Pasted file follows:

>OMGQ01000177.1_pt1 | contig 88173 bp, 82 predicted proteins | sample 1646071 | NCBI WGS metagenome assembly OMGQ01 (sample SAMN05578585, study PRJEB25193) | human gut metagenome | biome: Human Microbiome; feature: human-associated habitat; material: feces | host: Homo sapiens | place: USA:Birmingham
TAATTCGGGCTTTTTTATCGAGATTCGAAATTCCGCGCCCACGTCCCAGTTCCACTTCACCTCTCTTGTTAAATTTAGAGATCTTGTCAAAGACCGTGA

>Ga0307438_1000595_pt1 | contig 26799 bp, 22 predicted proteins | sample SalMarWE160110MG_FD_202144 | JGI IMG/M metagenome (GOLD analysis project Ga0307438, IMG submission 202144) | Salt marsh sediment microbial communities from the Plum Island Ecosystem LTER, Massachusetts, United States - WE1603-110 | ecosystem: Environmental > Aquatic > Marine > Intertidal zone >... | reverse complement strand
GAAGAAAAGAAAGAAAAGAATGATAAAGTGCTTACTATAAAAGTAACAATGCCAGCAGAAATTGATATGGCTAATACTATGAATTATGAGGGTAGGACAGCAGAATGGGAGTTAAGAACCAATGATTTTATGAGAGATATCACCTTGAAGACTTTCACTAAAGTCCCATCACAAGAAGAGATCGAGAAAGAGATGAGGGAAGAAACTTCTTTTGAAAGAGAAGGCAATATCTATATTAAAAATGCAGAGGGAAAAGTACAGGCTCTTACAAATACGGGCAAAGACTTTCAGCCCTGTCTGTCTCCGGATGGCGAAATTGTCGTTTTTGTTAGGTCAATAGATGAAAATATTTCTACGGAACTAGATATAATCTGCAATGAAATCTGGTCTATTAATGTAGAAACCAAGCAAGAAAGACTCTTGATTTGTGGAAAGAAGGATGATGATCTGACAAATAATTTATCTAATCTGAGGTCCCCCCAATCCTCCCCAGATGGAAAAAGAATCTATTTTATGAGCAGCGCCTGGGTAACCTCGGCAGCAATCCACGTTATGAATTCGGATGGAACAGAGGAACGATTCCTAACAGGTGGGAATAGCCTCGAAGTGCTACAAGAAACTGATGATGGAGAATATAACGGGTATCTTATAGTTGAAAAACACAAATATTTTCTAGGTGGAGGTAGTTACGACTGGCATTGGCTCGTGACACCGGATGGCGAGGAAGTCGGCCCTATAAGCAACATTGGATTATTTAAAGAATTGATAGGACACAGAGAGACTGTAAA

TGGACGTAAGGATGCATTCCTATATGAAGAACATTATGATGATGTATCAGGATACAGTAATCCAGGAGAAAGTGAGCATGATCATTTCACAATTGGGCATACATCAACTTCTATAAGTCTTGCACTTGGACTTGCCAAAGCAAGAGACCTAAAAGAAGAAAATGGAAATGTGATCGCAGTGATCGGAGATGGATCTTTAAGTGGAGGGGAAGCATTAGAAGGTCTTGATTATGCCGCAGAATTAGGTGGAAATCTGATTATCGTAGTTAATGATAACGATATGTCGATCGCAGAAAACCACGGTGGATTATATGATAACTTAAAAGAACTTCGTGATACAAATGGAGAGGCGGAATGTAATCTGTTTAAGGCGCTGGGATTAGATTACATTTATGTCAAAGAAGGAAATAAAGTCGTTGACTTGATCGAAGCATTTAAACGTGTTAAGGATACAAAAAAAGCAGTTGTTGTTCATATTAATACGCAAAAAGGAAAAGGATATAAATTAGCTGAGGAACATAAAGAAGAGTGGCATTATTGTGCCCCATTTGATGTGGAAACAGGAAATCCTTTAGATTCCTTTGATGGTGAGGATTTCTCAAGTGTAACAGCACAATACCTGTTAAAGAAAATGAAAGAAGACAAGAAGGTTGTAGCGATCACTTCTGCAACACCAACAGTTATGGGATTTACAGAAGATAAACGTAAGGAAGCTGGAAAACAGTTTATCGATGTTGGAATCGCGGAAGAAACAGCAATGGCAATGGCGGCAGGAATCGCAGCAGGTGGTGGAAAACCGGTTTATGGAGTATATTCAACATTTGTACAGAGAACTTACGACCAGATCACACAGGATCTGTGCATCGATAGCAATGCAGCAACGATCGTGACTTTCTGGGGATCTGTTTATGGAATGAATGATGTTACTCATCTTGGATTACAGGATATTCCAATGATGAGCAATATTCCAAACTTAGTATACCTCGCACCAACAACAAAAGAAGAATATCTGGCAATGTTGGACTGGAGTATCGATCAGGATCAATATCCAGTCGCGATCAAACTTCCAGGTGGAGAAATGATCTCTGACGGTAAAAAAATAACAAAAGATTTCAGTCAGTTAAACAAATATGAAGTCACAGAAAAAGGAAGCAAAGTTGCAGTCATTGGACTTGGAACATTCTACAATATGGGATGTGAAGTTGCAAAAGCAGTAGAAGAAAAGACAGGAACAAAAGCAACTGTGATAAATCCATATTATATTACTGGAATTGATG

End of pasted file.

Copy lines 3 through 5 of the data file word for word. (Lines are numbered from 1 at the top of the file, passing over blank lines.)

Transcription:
>Ga0307438_1000595_pt1 | contig 26799 bp, 22 predicted proteins | sample SalMarWE160110MG_FD_202144 | JGI IMG/M metagenome (GOLD analysis project Ga0307438, IMG submission 202144) | Salt marsh sediment microbial communities from the Plum Island Ecosystem LTER, Massachusetts, United States - WE1603-110 | ecosystem: Environmental > Aquatic > Marine > Intertidal zone >... | reverse complement strand
GAAGAAAAGAAAGAAAAGAATGATAAAGTGCTTACTATAAAAGTAACAATGCCAGCAGAAATTGATATGGCTAATACTATGAATTATGAGGGTAGGACAGCAGAATGGGAGTTAAGAACCAATGATTTTATGAGAGATATCACCTTGAAGACTTTCACTAAAGTCCCATCACAAGAAGAGATCGAGAAAGAGATGAGGGAAGAAACTTCTTTTGAAAGAGAAGGCAATATCTATATTAAAAATGCAGAGGGAAAAGTACAGGCTCTTACAAATACGGGCAAAGACTTTCAGCCCTGTCTGTCTCCGGATGGCGAAATTGTCGTTTTTGTTAGGTCAATAGATGAAAATATTTCTACGGAACTAGATATAATCTGCAATGAAATCTGGTCTATTAATGTAGAAACCAAGCAAGAAAGACTCTTGATTTGTGGAAAGAAGGATGATGATCTGACAAATAATTTATCTAATCTGAGGTCCCCCCAATCCTCCCCAGATGGAAAAAGAATCTATTTTATGAGCAGCGCCTGGGTAACCTCGGCAGCAATCCACGTTATGAATTCGGATGGAACAGAGGAACGATTCCTAACAGGTGGGAATAGCCTCGAAGTGCTACAAGAAACTGATGATGGAGAATATAACGGGTATCTTATAGTTGAAAAACACAAATATTTTCTAGGTGGAGGTAGTTACGACTGGCATTGGCTCGTGACACCGGATGGCGAGGAAGTCGGCCCTATAAGCAACATTGGATTATTTAAAGAATTGATAGGACACAGAGAGACTGTAAA

TGGACGTAAGGATGCATTCCTATATGAAGAACATTATGATGATGTATCAGGATACAGTAATCCAGGAGAAAGTGAGCATGATCATTTCACAATTGGGCATACATCAACTTCTATAAGTCTTGCACTTGGACTTGCCAAAGCAAGAGACCTAAAAGAAGAAAATGGAAATGTGATCGCAGTGATCGGAGATGGATCTTTAAGTGGAGGGGAAGCATTAGAAGGTCTTGATTATGCCGCAGAATTAGGTGGAAATCTGATTATCGTAGTTAATGATAACGATATGTCGATCGCAGAAAACCACGGTGGATTATATGATAACTTAAAAGAACTTCGTGATACAAATGGAGAGGCGGAATGTAATCTGTTTAAGGCGCTGGGATTAGATTACATTTATGTCAAAGAAGGAAATAAAGTCGTTGACTTGATCGAAGCATTTAAACGTGTTAAGGATACAAAAAAAGCAGTTGTTGTTCATATTAATACGCAAAAAGGAAAAGGATATAAATTAGCTGAGGAACATAAAGAAGAGTGGCATTATTGTGCCCCATTTGATGTGGAAACAGGAAATCCTTTAGATTCCTTTGATGGTGAGGATTTCTCAAGTGTAACAGCACAATACCTGTTAAAGAAAATGAAAGAAGACAAGAAGGTTGTAGCGATCACTTCTGCAACACCAACAGTTATGGGATTTACAGAAGATAAACGTAAGGAAGCTGGAAAACAGTTTATCGATGTTGGAATCGCGGAAGAAACAGCAATGGCAATGGCGGCAGGAATCGCAGCAGGTGGTGGAAAACCGGTTTATGGAGTATATTCAACATTTGTACAGAGAACTTACGACCAGATCACACAGGATCTGTGCATCGATAGCAATGCAGCAACGATCGTGACTTTCTGGGGATCTGTTTATGGAATGAATGATGTTACTCATCTTGGATTACAGGATATTCCAATGATGAGCAATATTCCAAACTTAGTATACCTCGCACCAACAACAAAAGAAGAATATCTGGCAATGTTGGACTGGAGTATCGATCAGGATCAATATCCAGTCGCGATCAAACTTCCAGGTGGAGAAATGATCTCTGACGGTAAAAAAATAACAAAAGATTTCAGTCAGTTAAACAAATATGAAGTCACAGAAAAAGGAAGCAAAGTTGCAGTCATTGGACTTGGAACATTCTACAATATGGGATGTGAAGTTGCAAAAGCAGTAGAAGAAAAGACAGGAACAAAAGCAACTGTGATAAATCCATATTATATTACTGGAATTGATG